LinkedIn Retired InMaps with Little Warning

LinkedIn has done a little bit of "autumn cleaning" and got rid of a product

LinkedIn has retired InMaps, the tool that enables users to map out how their LinkedIn network looks has vanished.

While the company hasn’t exactly made a big show out of retiring the feature, a note was displayed on the InMaps homepage noting that September 1 was the last day that it was going to be available.

LinkedIn says the feature is being discontinued so the company can focus on developing new ways to visualize users’ professional networks.

“Sometimes we have to retire tools we love so we can focus our attention and resources on creating even better experiences for our members. We're currently looking at new ways to help you visualize and gain insights from your professional network. That's why we discontinued InMaps on September 1, 2014,” reads a notice in the Help Center, giving a slightly more detailed recount of the company’s reasons to no longer support the InMaps feature.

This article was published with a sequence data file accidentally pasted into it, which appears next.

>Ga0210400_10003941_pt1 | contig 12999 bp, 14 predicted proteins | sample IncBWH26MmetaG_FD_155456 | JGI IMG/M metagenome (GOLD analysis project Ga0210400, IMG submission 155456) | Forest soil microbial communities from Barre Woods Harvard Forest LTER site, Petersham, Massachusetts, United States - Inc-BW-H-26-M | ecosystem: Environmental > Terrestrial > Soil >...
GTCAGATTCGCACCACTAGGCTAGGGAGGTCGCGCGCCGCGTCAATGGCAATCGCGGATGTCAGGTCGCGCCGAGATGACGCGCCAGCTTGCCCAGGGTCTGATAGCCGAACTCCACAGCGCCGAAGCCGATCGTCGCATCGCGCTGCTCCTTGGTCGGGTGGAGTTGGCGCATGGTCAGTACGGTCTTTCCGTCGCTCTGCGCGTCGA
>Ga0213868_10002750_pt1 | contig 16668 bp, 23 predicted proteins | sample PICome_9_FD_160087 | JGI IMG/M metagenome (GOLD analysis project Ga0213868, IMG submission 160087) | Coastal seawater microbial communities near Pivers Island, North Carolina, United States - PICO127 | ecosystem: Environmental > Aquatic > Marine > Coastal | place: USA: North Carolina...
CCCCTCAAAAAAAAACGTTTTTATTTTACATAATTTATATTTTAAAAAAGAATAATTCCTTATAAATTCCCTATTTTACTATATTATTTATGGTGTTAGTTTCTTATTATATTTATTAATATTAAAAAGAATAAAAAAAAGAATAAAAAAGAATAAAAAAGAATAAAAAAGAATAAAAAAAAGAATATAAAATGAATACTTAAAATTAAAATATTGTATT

The service was originally introduced back in January, 2011 as the company hoped to give users a way to visualize their networks and to better interact with its members. LinkedIn users could take the information about how people in their network were connected to them and each other and create personalized maps.

For instance, they could create groups like colleagues, people they went to school with, friends and so on, each of them separated into color-coded clusters. Clicking on these hubs would allow users to see different profiles.

LinkedIn has never said just how popular InMaps was and how many users were actually taking advantage of it. Either way, it must not have been too popular. Since there are some 310 million users on LinkedIn, if InMaps was used by even half of them, then the feature would have been saved. Alas, that doesn’t seem to be the case.

LinkedIn hasn’t really done a lot of “autumn cleaning” mainly because it doesn’t really have a lot of tools that it doesn’t need. Yahoo and Google often shut down features and tools if they no longer work well with the general plans they have for the company or if they simply aren’t getting as much attention as they used to.

The professional social network, on the other hand, seems adamant to focus on the core experience it offers, rather than any related features and tools. At the same time, it has been offering other types of analytics and insight data to help people get a better feel of their networks and to help them build the profiles as good as possible.

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